I wanted to review Neil Landau's book "101 Things I learned in Film School" for my "Life of a Film Student" blog because I feel it would be perfect for people who are wondering whether or not to attend film school.
I am now in my 4th semester at USC film school, and have spent the last year and a half analyzing what makes a movie great for an audience. Landau puts those lessons into text on a page - as if he read them straight from my class notes.
His lessons cover merely a page, but say so much. He starts with the basics - description of pre-production, who is who on a set, framing and composition - and pushes forward to story development and the 3 Act structure. Judd Apatow played with the concept of Act structures in his film "Funny People." He tried to develop a 5 Act structure which I found courageous but it didn't work -- I felt like the movie ended a few times, yet we still went back for more story... 3 Acts. Leave it at that!
My favorite lesson, Lesson #52, "Signs of a Novice Filmmaker," Landau listed the obvious new filmmaker mistakes. I made a similar list here. I more poked fun of my classmates, but it's really the same concept. Use good lighting and good sound equipment. Nothing says "new filmmaker" like a terrible sound track and poorly lit actors. And please, pretty please, stay away from the "close up on an alarm clock" or the dreaded "staring longingly into a mirror" -- never interesting for an audience.
While reading this book, I wondered if I followed his lessons myself. Was my own use of story successful? Could I do better?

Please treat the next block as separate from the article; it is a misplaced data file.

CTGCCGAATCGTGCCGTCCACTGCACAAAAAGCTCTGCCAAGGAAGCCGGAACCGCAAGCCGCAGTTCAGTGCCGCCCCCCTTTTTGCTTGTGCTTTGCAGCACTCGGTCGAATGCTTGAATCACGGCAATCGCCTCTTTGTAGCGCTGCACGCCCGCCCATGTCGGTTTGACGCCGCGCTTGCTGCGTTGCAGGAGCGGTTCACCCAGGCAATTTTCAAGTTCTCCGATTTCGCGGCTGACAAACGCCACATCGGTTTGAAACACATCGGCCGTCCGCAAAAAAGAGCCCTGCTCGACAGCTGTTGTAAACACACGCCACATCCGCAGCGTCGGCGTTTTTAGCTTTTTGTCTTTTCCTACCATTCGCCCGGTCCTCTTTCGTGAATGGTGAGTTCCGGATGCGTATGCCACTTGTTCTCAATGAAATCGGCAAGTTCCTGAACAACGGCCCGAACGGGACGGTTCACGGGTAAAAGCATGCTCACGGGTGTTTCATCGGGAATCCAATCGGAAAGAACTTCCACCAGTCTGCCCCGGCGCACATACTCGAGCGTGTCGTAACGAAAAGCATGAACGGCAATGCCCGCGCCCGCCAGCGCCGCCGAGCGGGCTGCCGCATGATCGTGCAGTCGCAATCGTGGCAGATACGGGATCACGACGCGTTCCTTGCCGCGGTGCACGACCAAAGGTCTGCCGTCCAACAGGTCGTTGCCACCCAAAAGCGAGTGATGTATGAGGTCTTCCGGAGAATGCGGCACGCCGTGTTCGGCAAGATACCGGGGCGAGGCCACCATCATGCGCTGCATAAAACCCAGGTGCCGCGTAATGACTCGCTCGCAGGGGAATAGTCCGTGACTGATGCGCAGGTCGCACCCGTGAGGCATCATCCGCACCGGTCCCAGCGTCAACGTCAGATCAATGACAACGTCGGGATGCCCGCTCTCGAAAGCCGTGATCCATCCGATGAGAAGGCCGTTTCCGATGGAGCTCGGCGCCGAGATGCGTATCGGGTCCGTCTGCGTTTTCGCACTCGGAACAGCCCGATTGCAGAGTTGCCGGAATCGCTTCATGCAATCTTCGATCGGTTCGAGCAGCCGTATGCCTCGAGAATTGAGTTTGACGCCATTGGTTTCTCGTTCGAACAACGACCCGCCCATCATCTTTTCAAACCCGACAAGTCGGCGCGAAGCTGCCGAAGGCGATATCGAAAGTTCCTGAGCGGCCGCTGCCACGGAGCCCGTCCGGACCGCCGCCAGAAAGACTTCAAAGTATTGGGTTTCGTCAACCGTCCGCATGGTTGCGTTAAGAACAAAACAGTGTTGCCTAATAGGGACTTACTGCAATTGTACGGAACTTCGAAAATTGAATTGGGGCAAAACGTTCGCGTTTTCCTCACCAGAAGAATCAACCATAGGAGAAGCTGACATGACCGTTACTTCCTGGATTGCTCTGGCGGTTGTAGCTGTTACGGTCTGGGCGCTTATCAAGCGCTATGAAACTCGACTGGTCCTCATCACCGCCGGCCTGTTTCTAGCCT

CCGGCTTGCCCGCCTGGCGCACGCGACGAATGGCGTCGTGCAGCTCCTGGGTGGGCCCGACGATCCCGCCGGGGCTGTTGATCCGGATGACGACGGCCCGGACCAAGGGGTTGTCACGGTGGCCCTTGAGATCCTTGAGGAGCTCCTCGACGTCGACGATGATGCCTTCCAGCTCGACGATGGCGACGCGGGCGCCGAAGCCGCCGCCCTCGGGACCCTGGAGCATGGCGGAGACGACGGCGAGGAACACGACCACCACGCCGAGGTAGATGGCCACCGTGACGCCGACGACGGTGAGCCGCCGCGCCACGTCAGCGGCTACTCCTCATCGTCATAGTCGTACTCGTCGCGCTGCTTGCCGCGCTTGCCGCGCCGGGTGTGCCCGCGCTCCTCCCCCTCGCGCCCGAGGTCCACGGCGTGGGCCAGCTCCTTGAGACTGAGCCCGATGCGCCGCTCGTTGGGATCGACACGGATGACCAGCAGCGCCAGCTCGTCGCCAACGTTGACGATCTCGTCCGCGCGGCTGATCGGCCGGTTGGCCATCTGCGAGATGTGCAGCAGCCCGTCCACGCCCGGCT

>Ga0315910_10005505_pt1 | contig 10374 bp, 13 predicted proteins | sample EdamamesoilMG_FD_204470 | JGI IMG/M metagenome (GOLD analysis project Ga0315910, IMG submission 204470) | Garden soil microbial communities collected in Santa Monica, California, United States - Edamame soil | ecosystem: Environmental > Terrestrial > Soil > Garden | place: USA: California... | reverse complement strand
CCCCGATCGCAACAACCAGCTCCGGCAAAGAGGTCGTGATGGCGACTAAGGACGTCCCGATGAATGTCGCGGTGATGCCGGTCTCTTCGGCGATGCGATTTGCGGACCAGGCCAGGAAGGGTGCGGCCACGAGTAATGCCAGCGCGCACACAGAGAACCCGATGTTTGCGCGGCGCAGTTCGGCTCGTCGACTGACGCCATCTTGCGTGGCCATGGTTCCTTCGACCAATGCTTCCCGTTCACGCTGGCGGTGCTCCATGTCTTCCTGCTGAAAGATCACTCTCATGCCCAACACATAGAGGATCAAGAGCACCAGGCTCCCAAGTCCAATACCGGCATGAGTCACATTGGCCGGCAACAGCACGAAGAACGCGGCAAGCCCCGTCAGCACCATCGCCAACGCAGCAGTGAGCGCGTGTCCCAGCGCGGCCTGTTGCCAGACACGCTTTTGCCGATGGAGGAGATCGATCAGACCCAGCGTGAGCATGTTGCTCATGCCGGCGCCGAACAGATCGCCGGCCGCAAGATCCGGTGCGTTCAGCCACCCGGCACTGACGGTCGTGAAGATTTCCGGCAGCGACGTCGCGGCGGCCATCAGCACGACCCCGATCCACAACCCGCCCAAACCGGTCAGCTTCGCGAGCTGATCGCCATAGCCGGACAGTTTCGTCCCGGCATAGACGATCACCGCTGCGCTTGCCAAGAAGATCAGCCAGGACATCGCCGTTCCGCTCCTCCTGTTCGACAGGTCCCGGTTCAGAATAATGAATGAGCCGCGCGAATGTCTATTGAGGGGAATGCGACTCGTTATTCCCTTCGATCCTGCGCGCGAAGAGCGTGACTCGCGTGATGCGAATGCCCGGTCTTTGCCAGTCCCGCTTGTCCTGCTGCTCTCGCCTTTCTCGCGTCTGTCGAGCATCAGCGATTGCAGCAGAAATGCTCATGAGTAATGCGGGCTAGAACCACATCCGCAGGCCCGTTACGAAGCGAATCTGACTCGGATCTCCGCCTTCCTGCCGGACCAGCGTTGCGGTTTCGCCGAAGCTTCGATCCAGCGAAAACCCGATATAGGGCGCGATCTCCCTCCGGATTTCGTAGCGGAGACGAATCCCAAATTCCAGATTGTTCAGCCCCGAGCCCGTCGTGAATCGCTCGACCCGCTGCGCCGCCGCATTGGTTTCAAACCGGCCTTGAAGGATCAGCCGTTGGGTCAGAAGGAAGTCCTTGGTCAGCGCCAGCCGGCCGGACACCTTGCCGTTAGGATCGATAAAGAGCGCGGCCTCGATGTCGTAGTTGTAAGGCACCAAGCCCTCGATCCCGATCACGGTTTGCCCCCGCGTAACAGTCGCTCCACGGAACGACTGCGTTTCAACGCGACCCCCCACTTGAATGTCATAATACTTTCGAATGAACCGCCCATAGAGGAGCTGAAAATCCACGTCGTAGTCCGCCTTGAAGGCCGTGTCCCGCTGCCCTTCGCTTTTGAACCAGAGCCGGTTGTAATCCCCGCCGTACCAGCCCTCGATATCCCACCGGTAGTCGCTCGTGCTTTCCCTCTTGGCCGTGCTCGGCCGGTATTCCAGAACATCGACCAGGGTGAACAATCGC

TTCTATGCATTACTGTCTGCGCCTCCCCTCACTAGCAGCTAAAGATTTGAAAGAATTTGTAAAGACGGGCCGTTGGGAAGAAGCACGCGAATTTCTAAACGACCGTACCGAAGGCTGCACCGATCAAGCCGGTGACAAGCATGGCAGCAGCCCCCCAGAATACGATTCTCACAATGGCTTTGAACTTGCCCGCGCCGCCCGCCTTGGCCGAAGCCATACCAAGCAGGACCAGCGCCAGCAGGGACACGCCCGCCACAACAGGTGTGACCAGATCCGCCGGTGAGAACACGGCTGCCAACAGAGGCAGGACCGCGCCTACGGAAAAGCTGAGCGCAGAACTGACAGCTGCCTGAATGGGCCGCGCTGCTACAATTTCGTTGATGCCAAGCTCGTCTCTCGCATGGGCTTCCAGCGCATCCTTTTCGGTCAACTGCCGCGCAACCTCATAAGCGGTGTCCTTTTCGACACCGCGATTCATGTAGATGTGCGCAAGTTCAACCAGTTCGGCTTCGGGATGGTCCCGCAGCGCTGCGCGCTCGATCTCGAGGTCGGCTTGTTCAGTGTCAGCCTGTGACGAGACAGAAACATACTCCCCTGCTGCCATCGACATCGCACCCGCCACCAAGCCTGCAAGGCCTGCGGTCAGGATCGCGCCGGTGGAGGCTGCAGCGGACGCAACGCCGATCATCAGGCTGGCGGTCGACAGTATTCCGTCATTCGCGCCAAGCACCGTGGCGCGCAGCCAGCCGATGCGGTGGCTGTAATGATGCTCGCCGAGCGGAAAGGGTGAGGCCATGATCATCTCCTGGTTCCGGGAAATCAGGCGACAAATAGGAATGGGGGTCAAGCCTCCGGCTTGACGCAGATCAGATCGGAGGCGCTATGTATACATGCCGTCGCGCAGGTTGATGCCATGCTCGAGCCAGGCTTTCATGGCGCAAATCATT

Film School is Not Only About Lessons
It is important to note that these lessons are not the key knowledge for film school though. It is no substitute. The point of film school is to try and fail with a support group. Landau's lessons are from years of failing, I'm sure!
The best use of Neil Landau's "101 Things I learned in Film School" is to make a movie. Read his book. And make another movie. Being a creative person, I know most of us learn by doing, not necessarily reading. So use Landau's book as a refresher, not a substitute for an amazing film school experience. Film school helps you discover who you want to be in this industry - there's no book that can teach you that!
My hat is off to Neil Landau and his book. It reaffirmed my education in film school as being quite valuable. His final lesson, #101 "You are your protagonist" are words to live by as a filmmaker. We are constantly analyzing ourselves in our stories as filmmakers. We analyze how we perceive the world or how we wish we could. This is something that clicked inside me during my first semester in film school. I finally have an opportunity to express myself as an artist and filmmaking has given me that medium.